From 23 through 25 September 1993 about 300 scientists, bankers, consumer and labour activists as well as politicians gathered in Bergamo, Italy following the invitation of the Italian banking trade unions, the Birmingham Settlement - Money Advice and the Hamburg Institute for Financial Services as well as many other national organisations.
The conference had been thoroughly prepared by trade unions and consumer organisations in nearly all European countries addressing issues of bank safety and soundness. The EU-sponsored conference was motivated by the increasing importance of financial services for ordinary citizens on the one hand, and by the weakness of the banking system on the other hand, as it had been experienced in bank failures and bail outs in Scandinavia, as well as by the events surrounding the failure of the BCCI-Bank in London.
In Bergamo the questions of bank failures seemed to be far away and only concerning the North of Europe and the American participants with their Savings & Loan crisis. However, in the meantime the important subsidies of major Italian and French banks which they received from their respective states to prevent them from failure, gives the issue of the conference an unforeseen actuality.
But similar to the preceding conferences in Hamburg and Birmingham the technical aspect of bank failures was only the area of interest and not the interest itself. Bank safety was seen in the light of our common concern that banks and other financial services industries are too important for society and especially European unification, as to leave its problems and prospects to experts alone. We therefore tried to broaden the issue including all aspects of a safe, sane and secure social environment into the questions on how banks contribute to public and social life in society.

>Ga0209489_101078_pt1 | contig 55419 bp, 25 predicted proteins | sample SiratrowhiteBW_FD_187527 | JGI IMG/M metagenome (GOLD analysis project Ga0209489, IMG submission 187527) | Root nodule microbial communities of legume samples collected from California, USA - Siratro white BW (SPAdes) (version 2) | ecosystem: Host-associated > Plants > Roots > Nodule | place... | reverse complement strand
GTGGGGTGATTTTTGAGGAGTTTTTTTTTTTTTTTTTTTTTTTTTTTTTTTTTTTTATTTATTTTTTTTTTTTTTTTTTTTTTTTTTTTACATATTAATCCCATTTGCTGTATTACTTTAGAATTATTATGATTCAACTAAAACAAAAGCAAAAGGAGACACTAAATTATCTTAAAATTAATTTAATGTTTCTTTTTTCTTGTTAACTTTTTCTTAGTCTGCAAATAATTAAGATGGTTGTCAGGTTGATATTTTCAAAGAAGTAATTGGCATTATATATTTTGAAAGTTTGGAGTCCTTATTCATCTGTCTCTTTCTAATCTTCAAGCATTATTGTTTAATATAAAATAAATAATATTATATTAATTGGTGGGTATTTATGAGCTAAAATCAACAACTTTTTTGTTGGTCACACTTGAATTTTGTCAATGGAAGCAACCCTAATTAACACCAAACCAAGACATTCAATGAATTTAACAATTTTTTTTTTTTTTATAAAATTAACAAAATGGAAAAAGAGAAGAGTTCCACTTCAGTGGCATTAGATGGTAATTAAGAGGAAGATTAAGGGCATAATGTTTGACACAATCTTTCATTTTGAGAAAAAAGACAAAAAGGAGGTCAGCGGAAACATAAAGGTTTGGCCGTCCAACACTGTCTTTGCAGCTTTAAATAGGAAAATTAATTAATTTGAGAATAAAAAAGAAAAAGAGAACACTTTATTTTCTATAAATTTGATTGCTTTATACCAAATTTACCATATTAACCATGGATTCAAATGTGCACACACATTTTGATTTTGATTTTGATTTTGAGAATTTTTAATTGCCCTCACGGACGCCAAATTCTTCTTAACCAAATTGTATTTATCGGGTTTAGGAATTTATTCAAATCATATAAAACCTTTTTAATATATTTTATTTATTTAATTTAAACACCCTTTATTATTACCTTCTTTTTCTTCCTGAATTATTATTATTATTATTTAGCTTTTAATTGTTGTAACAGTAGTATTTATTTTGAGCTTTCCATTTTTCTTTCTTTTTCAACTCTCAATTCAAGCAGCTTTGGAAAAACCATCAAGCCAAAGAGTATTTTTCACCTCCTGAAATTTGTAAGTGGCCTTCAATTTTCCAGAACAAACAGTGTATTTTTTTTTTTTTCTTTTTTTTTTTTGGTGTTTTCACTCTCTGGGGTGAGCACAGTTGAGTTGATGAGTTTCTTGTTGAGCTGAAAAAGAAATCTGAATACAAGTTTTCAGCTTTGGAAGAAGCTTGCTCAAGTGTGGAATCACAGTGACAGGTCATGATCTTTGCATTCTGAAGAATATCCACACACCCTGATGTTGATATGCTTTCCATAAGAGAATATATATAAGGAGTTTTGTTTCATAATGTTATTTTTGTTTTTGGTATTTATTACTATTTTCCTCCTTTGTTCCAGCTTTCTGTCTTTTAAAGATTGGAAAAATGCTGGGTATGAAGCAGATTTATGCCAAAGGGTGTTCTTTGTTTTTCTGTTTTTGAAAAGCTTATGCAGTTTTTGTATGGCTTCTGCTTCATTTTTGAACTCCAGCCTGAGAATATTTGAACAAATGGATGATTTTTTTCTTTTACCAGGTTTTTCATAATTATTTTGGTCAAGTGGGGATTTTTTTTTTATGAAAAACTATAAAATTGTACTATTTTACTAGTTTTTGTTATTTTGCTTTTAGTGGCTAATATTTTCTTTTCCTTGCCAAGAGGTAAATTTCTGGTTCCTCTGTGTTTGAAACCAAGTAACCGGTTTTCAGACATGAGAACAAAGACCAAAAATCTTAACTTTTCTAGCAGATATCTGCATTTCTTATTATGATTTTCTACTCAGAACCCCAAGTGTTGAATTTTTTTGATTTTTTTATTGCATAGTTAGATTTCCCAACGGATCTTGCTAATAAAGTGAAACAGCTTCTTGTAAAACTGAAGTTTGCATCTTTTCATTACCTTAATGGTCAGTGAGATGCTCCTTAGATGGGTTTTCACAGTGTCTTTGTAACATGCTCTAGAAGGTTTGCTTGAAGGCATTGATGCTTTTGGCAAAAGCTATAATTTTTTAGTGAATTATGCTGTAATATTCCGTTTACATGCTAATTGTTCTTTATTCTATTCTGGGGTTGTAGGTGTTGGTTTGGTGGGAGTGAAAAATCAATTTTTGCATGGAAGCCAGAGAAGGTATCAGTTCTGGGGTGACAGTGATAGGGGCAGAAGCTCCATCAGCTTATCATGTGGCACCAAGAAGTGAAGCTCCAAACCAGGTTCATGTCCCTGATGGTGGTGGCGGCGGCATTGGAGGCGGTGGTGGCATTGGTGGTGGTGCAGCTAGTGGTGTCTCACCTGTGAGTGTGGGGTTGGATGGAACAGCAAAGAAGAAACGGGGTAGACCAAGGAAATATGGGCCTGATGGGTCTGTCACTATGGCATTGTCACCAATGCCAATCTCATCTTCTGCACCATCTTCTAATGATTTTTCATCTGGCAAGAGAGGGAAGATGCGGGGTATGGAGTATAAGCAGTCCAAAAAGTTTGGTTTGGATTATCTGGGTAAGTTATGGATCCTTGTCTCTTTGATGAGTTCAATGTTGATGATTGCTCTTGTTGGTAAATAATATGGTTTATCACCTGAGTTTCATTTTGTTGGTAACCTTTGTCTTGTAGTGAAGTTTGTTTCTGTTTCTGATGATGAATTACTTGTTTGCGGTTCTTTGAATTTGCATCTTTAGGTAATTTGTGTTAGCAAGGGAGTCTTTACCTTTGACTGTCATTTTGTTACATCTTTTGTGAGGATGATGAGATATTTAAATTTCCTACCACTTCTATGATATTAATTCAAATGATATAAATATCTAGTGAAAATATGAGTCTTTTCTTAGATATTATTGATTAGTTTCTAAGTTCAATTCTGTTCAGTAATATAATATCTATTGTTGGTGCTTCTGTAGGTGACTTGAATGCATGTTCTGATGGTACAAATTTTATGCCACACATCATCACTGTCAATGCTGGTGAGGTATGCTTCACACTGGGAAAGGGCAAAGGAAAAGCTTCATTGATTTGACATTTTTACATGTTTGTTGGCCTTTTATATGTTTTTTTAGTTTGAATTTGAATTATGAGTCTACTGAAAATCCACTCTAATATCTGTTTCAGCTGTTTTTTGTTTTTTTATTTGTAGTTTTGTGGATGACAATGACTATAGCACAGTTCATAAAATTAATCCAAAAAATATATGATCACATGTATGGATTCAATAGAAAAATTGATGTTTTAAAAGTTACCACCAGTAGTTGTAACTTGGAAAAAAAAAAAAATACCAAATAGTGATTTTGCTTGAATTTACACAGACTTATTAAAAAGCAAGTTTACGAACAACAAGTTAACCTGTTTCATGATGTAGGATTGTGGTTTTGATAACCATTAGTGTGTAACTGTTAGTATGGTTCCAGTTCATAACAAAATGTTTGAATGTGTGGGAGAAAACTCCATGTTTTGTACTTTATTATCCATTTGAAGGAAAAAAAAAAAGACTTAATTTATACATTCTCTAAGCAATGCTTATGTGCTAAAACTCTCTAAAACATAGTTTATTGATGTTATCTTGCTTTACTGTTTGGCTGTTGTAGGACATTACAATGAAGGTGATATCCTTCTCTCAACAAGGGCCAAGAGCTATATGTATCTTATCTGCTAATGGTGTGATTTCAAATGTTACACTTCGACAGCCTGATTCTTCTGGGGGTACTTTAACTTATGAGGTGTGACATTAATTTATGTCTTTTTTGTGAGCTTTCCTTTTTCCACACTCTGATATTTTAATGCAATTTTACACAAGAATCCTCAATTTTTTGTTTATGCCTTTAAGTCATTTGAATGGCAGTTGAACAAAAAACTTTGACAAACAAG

We also took up some issues of the previous conferences on unemployment and consumer debts, as well as on consumer bankruptcy schemes in order to evaluate the progress made in this field.
It is perhaps one of the most important results of this conference that communication between experts, bankers, social workers, consumer advocates and trade unionists was not only made possible, but also done in a constructive way.
In this respect we hope that the readers of these papers delivered at the conference will use them as a "dictionary" for future communication on social aspects of banking, and especially for the Strasbourg conference in 1996 which will deal with banks in their region.
The present publication is a selection from the papers presented in Bergamo. The responsibility of this selection lies solely with the editor. The restriction was due to the lack of funding for publication. Anyhow, we think that it gives a good overlook on what was discussed and presented by about 70 speakers from all over the world. The preparatory national reports have been summoned up in the introductory essay from the editor. The voluminous UK report has been separately published by the UK Social Investment Forum and is available with Birmingham Settlement.
Hamburg, August 1996